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An Evaluation of Mentally Disordered Firesetters

Tyler, Nichola (2014) An Evaluation of Mentally Disordered Firesetters. Doctor of Philosophy (PhD) thesis, University of Kent,. (Access to this publication is currently restricted. You may be able to access a copy if URLs are provided)

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Abstract

Deliberate firesetting causes a significant cost to society in terms of human life and economic loss. However, compared to other areas of offending, firesetting is one area that has received relatively little attention by academics and practitioners in both the psychiatric and psychological literature. Even though a significant proportion of existing research has been conducted with psychiatric populations little is understood about firesetting by mentally disordered offenders, particularly in terms of their characteristics, risk factors, offence process, and treatment. The purpose of this thesis was to extend current knowledge of mentally disordered firesetters by exploring the offence process, treatment needs, and effectiveness of treatment with this population. Four exploratory studies were conducted to address this. Study one examined the characteristics of male and female mentally disordered firesetters in comparison to non-firesetting mentally disordered offenders and also the ability of these characteristics to predict offence status (firesetter or non-firesetter) and repeat firesetting. Studies two and three examined the offence process and the pathways mentally disordered firesetters follow to offending. Finally, study four evaluated the effectiveness of the first standardised treatment programme for male and female mentally disordered firesetters. The studies in this thesis highlighted the importance of fire interest in distinguishing between firesetters and non-firesetters and also for the predicting of repeat firesetting. Further, the development of fire-related risk factors appeared to be important for influencing the offence process for a sub-group of mentally disordered firesetters. The role of mental health in the offence process was also highlighted as being important. Finally, evidence was found to support the need for specialist interventions examining fire related factors with mentally disordered firesetters. The results of all four studies are discussed in terms of the assessment and treatment of mentally disordered firesetters and the clinical implications and utility of the findings are considered.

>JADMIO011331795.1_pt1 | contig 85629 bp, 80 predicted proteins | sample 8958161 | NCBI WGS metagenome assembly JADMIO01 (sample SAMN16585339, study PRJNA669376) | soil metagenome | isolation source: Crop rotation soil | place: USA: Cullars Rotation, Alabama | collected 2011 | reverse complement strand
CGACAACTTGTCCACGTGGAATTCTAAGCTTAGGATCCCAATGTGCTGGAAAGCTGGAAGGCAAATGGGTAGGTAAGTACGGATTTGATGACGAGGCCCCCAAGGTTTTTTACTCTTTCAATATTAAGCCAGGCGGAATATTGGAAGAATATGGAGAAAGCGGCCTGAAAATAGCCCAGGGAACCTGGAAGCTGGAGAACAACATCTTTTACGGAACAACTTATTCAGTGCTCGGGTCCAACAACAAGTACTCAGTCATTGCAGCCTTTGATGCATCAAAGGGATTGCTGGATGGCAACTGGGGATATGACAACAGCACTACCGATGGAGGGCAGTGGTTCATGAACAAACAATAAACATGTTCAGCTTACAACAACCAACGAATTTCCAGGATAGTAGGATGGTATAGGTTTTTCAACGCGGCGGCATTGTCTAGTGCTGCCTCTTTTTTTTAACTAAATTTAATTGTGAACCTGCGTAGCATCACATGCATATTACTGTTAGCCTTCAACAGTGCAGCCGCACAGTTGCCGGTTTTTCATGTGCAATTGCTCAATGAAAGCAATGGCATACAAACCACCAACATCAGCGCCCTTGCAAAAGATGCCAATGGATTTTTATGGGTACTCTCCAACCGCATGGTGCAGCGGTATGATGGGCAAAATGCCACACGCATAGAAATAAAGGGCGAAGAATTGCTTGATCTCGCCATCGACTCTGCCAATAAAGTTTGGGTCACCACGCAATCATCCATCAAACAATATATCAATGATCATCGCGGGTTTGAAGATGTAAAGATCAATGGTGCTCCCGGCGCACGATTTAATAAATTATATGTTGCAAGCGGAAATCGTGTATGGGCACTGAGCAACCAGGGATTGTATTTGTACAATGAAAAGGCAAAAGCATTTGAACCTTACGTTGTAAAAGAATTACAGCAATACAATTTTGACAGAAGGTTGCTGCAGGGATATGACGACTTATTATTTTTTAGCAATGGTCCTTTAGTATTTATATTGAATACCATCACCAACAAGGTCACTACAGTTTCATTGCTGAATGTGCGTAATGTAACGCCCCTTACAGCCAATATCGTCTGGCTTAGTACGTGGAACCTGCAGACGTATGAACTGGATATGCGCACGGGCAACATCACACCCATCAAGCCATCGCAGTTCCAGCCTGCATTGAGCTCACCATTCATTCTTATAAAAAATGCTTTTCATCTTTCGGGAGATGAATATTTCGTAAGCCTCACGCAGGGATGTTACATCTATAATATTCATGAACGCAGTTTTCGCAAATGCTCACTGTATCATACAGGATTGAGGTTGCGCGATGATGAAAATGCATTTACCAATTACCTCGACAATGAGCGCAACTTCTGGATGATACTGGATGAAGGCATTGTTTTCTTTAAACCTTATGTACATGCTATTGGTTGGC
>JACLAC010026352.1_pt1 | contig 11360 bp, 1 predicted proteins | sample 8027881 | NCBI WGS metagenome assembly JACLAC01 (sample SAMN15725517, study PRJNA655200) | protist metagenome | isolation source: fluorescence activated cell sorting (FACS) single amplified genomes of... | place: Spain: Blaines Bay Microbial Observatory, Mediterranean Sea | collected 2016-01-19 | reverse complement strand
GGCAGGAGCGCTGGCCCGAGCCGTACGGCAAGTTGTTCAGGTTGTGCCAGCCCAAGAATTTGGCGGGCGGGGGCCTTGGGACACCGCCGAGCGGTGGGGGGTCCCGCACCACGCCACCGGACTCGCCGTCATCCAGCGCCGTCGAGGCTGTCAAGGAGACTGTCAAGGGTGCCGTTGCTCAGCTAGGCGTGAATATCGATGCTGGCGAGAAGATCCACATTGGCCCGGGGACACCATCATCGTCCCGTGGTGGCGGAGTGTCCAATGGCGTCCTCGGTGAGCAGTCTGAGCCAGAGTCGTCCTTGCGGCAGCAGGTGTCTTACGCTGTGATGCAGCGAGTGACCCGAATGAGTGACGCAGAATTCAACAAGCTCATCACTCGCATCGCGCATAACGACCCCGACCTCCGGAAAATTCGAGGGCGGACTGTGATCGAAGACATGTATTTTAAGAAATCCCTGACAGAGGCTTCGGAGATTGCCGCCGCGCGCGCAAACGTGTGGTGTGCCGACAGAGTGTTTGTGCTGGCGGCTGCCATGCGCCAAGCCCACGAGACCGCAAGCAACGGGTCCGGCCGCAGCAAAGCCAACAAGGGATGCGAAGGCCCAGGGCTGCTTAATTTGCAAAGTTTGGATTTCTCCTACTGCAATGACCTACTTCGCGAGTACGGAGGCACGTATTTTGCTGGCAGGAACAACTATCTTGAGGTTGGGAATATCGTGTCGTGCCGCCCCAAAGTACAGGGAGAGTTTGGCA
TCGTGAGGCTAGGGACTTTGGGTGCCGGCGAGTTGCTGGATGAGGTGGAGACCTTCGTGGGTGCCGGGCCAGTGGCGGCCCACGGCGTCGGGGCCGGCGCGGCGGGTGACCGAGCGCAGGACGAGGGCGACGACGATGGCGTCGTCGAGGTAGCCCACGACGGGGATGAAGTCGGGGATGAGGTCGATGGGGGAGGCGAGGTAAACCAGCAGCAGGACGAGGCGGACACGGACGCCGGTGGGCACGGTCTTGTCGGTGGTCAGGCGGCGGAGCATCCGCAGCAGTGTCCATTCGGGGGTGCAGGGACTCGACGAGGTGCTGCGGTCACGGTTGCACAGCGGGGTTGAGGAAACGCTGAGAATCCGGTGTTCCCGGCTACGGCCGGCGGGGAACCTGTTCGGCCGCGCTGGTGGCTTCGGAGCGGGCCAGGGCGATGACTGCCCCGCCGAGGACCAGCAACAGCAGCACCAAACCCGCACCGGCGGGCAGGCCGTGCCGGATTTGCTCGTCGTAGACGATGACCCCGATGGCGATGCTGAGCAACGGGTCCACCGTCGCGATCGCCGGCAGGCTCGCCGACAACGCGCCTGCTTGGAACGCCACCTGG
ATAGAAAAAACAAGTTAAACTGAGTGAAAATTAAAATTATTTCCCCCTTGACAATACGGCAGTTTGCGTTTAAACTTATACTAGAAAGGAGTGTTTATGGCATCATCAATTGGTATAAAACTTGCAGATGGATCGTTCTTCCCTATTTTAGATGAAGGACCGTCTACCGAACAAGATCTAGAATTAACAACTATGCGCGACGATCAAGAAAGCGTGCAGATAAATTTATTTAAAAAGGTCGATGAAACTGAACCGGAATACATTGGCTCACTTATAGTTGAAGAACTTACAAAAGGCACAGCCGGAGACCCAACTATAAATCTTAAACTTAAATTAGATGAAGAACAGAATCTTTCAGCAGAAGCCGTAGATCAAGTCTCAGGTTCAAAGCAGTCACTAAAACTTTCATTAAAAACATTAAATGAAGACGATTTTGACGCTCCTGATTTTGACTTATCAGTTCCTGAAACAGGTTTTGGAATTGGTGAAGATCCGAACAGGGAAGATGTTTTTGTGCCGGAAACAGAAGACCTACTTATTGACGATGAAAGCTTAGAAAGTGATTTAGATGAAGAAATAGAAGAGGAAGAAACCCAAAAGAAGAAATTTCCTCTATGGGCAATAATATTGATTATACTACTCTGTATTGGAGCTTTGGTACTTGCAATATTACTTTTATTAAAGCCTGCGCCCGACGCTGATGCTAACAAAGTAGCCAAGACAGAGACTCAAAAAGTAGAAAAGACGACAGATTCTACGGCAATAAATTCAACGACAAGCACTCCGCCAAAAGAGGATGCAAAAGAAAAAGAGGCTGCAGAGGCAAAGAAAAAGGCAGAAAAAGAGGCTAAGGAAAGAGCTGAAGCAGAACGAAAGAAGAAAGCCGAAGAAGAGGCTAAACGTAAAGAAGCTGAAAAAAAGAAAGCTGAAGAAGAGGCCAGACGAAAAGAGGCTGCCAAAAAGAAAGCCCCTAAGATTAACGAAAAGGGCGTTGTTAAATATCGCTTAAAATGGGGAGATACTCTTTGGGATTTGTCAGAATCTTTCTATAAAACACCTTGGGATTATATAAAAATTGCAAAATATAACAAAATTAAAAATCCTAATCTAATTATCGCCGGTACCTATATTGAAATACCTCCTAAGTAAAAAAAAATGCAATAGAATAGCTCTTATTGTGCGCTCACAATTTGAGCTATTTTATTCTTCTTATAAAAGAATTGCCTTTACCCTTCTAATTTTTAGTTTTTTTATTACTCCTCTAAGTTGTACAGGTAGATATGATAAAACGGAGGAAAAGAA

Item Type: Thesis (Doctor of Philosophy (PhD))
Thesis advisor: Gannon, Theresa
Uncontrolled keywords: firesetting, arson, mentally disordered offenders, forensic mental health, forensic psychology
Subjects: R Medicine > RA Public aspects of medicine > RA1001 Forensic Medicine. Medical jurisprudence. Legal medicine
R Medicine > RA Public aspects of medicine > RA790 Mental health
Divisions: Faculties > Social Sciences > School of Psychology
Depositing User: Users 1 not found.
Date Deposited: 09 Apr 2015 11:00 UTC
Last Modified: 29 May 2019 14:24 UTC
Resource URI: https://kar.kent.ac.uk/id/eprint/47911 (The current URI for this page, for reference purposes)
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